December 6th , 2023



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A year ago

Dr. Ishmael Yamson, an economist, has expressed "frustration" at the slow rate of growth in the nation and attributed the issue to poor leadership, corruption, and greed.

Now, on September 21, 2022, during an interactive session with some young people in Accra, he claimed that compared to today, living conditions were better for people during the colonial period up to independence.

Dr. Yamson, a management expert as well, recalled events from the colonial era when he claimed that his grandpa, a farmer, could make enough money from selling a bag of cocoa for 13 shillings to support his 26 children, grandchildren, and nephews.

The 80-year-old man declared, "Today, all of our farmers are poor," and continued, "If you take the life of an average Ghanaian today, it is much worse than what I experienced."

"I have observed Ghana from the time of colonization until now... I was alive during King George VI's reign, which preceded that of Queen Elizabeth II and the independence agitations, and I can tell you that colonial rule, the period leading up to independence, and the Republican Era was all better for me than the present, according to Dr. Yamson.

The Passionate Africa Leadership Institute's events for the 2022 Inter-Generational Dialogue included his meeting with the young on Wednesday (PALI).

Dr. Yamson cited corruption and greed as the two main problems impeding growth.

He claimed that until an administration emerges that declares its desire to leave a legacy devoid of corruption and greed, the nation will not advance.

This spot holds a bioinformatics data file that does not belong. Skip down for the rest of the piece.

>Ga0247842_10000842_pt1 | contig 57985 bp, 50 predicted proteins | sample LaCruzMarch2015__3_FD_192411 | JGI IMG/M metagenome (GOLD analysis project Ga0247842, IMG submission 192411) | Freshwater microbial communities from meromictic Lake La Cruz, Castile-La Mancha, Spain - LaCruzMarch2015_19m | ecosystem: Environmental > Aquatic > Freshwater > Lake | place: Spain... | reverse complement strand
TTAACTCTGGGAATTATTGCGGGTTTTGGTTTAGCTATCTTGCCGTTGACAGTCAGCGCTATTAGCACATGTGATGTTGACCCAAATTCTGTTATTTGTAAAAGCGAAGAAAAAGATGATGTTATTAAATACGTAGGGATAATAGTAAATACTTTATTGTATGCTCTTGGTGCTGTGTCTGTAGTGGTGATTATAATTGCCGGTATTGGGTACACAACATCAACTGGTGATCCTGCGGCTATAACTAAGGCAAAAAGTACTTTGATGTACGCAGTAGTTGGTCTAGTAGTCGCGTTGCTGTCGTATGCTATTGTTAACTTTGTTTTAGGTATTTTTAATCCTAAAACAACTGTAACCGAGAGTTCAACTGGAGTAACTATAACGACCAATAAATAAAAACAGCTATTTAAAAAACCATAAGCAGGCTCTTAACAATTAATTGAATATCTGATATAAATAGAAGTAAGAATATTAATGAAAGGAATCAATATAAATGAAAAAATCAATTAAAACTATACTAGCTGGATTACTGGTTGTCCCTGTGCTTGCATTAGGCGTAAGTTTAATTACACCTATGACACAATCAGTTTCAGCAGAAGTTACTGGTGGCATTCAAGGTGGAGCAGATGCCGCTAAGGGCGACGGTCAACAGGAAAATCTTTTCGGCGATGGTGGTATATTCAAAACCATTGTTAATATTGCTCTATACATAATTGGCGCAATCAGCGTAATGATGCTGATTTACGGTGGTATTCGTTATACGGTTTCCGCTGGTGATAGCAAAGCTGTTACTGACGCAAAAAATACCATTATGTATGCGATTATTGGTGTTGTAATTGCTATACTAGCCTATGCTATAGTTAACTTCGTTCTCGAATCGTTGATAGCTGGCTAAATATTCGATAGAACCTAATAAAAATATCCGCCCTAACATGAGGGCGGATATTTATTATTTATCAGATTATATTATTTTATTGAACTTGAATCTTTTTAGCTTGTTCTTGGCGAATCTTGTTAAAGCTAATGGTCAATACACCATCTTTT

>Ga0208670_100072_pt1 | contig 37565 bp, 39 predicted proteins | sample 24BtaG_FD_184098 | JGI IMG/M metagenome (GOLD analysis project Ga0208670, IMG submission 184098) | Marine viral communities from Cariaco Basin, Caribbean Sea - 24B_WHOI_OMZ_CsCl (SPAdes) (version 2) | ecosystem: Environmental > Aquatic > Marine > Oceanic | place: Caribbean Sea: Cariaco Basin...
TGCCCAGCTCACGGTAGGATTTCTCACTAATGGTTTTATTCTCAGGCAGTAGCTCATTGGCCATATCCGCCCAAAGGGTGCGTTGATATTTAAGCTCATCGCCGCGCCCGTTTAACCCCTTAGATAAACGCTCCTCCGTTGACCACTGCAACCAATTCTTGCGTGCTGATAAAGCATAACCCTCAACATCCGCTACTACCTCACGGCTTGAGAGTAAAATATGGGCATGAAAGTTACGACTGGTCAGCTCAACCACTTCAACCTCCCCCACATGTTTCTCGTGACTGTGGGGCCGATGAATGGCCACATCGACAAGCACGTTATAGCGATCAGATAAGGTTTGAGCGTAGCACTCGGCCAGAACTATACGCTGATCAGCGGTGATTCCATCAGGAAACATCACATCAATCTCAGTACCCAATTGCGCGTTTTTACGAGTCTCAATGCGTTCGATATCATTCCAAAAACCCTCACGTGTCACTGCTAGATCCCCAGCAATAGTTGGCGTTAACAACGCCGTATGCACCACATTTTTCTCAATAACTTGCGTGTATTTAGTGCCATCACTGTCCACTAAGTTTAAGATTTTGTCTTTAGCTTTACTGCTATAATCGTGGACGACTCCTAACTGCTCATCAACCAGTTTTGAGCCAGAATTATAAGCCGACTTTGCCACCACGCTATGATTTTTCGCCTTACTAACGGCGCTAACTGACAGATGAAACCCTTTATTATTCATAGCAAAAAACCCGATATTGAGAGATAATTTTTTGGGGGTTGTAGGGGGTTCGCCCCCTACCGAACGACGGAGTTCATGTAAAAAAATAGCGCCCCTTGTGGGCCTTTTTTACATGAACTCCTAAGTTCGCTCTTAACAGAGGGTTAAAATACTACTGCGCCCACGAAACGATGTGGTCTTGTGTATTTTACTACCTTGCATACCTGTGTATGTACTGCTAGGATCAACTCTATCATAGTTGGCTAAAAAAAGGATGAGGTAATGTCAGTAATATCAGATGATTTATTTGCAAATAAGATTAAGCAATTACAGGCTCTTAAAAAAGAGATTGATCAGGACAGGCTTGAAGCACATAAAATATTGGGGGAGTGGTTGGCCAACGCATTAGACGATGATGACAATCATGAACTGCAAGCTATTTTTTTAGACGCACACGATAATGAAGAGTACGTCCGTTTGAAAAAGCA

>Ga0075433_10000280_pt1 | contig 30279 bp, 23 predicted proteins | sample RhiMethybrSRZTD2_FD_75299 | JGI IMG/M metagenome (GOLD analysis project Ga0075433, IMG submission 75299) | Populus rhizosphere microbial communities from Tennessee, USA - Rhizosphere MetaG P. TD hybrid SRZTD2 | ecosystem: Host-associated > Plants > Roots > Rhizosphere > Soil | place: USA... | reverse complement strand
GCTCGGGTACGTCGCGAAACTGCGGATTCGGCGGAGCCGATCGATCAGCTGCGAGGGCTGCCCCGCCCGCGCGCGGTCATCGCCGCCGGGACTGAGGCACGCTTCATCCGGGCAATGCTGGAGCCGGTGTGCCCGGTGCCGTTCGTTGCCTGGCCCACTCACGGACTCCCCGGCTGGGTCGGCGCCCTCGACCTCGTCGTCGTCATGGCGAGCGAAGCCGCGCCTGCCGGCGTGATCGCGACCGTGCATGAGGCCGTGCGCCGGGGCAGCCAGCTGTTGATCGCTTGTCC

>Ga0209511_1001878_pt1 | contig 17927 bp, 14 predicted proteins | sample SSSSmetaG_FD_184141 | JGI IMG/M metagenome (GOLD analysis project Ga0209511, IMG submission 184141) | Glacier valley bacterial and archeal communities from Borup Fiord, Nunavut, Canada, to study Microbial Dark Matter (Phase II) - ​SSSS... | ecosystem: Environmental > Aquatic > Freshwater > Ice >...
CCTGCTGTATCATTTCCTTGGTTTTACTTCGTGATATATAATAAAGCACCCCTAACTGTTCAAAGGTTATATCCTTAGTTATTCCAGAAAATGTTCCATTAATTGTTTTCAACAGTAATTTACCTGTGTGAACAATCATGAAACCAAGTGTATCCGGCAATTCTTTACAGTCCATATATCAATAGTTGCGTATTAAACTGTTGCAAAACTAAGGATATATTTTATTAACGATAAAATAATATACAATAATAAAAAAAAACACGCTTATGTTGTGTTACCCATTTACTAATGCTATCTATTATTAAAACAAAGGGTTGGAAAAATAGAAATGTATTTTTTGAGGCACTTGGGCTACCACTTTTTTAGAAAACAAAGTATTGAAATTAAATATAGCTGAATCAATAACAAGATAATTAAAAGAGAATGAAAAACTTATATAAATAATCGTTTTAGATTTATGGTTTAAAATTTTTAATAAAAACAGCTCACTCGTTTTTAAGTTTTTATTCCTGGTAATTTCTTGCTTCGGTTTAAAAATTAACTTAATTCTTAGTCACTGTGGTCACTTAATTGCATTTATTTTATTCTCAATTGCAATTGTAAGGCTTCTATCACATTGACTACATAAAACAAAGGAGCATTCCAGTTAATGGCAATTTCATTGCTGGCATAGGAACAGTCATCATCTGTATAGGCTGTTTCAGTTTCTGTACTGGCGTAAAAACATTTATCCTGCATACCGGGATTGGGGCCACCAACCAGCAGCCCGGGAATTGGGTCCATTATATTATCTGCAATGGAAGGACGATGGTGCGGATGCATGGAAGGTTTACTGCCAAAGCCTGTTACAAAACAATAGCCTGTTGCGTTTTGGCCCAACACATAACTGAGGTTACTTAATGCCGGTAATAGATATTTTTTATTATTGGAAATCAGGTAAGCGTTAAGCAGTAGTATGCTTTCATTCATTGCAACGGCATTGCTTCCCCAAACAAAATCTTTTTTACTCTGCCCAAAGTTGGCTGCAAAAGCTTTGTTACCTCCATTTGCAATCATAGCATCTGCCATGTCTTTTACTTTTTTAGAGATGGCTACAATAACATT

He asked everyone in the country who held leadership positions to build on what had been left to them and seek to improve the lives of the populace.

"My frustration has been that our leaders have not handled this country with enough vision and integrity. Our leaders haven't merely done what they claimed they would, according to Dr. Yamson.

Ghana is not lacking in people of goodwill or good minds. Our issue is that we are crooked and greedy when it comes to carrying out those goals, and those things will never let us advance," he said.

Dr. Yamson also raised concern about how firms are unable to continue and grow following the passing of their founders.

He noticed that many companies operated according to the founder's wishes without suitable structures or succession plans.

"One of our greatest tragedies is that many of our business owners pass away along with their enterprises...

According to Dr. Yamson, because the company is managed entirely within the founder's mind, it ceases to exist when he passes away.

The young people were exhorted to "stand up," refrain from corruption and greed, and cast their votes for a leader who would improve their lot in life.

The Dialogue, according to Mr. Frank Paa Kumi, Convener for PALI, was a part of initiatives aimed at connecting young people with notable individuals so that they can share their experiences with them.

According to him, the organization anticipates having a positive impact on a large number of young people to build an army of young people who will positively contribute to the growth of the country.

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Emmanuel Adjei

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